The Environmental Working Group is a high profile US non-governmental organization that uses science to support its claims but sometimes presents information in a manner that some more mainstream scientists consider distorting to the level of risk. That is GallonDaily’s caveat atop this report of a list of ‘Dirty Dozen’ endocrine disruptors that the group has just published. Despite the caveat, the list is likely to gain traction in environmental and consumer protection circles because of the shortage of other information about endocrine disruptors, those substances which mimic mammalian hormones and potentially cause such effects as birth defects, cancers, learning disabilities, and feminization of males. There is a great deal of research about endocrine disruptors going on but, beyond bisphenol A, relatively little dissemination of information about which substances may have these effects.
EWG and the Keep A Breast Foundation, a US-based international advocacy group, have stepped into the information breach with a ‘Dirty Dozen’ endocrine disruptor list. Few of the substances on this list are new to the charge of endocrine disruption but disseminating such a list may serve to increase public awareness of the endocrine disruption issue. The list is:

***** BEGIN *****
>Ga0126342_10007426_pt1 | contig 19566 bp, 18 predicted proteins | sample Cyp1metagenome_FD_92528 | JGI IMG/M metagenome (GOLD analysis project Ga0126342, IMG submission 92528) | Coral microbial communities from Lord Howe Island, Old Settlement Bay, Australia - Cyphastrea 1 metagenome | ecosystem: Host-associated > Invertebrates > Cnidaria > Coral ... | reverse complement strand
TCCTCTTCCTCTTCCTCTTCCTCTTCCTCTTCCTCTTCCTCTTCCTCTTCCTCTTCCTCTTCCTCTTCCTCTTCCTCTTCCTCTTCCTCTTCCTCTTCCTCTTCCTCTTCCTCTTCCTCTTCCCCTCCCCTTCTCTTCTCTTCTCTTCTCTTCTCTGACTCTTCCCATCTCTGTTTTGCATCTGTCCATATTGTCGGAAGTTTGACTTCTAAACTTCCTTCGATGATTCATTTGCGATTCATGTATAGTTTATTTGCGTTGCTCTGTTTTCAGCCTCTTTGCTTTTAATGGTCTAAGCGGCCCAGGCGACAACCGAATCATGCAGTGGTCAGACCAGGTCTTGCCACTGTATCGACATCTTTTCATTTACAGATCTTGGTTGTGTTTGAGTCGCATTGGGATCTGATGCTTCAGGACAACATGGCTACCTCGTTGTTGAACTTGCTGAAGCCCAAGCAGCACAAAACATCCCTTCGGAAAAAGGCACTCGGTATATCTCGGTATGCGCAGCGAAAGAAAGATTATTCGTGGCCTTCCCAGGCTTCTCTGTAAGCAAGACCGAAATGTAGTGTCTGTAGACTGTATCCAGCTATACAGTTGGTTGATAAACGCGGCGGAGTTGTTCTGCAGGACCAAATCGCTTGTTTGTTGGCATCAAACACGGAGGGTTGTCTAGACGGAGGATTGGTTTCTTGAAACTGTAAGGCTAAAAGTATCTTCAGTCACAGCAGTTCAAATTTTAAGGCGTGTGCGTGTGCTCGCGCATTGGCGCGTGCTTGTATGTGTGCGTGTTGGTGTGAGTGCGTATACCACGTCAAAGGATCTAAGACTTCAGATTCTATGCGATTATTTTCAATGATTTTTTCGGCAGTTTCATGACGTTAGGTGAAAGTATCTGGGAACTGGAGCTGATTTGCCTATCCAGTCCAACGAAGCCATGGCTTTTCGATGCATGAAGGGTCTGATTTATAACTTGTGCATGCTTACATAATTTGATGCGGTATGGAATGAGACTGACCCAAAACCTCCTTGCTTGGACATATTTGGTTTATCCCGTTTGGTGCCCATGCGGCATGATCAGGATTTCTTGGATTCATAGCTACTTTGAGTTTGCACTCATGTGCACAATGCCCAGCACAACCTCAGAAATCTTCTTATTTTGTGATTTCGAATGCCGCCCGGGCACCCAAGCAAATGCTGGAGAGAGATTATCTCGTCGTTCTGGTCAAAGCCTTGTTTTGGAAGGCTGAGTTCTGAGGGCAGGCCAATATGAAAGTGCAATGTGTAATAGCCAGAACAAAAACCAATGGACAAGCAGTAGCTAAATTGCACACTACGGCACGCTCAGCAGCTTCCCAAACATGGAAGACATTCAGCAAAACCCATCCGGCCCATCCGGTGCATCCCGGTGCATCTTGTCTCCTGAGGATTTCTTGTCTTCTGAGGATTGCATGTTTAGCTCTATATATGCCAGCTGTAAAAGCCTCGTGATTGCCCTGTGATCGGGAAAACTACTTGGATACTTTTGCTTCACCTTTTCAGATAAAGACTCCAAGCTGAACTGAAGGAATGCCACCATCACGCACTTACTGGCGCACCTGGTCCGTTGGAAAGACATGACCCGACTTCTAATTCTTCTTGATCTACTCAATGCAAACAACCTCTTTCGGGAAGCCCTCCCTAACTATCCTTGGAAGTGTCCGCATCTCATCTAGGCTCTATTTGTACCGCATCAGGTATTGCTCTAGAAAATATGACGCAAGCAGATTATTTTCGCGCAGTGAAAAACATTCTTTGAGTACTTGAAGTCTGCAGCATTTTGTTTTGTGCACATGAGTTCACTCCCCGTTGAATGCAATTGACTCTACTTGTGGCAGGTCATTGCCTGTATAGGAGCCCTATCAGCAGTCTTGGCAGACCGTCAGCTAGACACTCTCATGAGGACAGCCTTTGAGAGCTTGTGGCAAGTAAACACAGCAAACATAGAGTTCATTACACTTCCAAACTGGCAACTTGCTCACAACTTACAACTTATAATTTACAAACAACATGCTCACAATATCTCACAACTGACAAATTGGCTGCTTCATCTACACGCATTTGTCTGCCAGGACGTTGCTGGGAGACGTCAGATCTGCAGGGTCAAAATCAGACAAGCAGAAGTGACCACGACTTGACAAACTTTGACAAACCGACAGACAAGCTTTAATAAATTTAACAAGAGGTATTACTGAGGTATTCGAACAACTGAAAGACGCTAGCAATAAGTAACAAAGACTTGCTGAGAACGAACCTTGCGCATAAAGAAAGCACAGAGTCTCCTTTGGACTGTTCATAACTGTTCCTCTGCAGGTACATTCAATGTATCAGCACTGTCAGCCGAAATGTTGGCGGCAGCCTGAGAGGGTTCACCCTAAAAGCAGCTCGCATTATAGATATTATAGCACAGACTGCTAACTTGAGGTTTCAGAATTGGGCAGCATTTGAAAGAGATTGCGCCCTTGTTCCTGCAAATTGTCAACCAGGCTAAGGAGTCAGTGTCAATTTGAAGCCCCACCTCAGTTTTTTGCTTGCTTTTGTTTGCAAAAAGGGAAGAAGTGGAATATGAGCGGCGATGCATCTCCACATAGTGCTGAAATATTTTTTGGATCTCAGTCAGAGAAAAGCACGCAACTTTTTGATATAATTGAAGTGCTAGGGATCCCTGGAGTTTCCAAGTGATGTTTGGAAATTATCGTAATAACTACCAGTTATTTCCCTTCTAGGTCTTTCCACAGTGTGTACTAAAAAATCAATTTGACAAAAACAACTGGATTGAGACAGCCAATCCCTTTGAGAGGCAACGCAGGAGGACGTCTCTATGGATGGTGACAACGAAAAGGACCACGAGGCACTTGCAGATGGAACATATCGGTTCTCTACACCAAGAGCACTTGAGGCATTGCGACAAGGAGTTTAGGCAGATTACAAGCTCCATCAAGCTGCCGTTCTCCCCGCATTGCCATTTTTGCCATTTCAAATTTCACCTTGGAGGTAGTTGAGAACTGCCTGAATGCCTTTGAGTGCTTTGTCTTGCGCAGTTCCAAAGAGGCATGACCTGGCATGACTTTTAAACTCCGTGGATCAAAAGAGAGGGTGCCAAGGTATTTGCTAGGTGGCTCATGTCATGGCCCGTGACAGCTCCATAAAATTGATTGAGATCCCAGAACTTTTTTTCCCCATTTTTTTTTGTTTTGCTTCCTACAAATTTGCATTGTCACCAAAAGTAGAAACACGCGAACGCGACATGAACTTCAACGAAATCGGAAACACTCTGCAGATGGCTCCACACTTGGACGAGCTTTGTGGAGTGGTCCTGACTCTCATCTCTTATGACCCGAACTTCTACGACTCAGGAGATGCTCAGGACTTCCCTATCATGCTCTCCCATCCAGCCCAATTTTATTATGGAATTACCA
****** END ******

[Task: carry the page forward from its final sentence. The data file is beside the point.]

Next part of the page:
- bisphenol A – used to manufacture some plastics and food can linings but now banned in Canada from baby bottles and baby food containers
- dioxin – an unwanted byproduct from combustion of chlorinated materials and some plastics
- atrazine – a pesticide
- phthalates – used to provide enhanced flexibility in some plastics
- perchlorate – a component of rocket fuel
- fire retardants
- perfluorinated substances – used in manufacture of non-stick surfaces
- organophosphate pesticides
- glycol ethers – used as solvents in paint, cleaning products, etc.
More information from EWG at http://www.ewg.org/research/dirty-dozen-list-endocrine-disruptors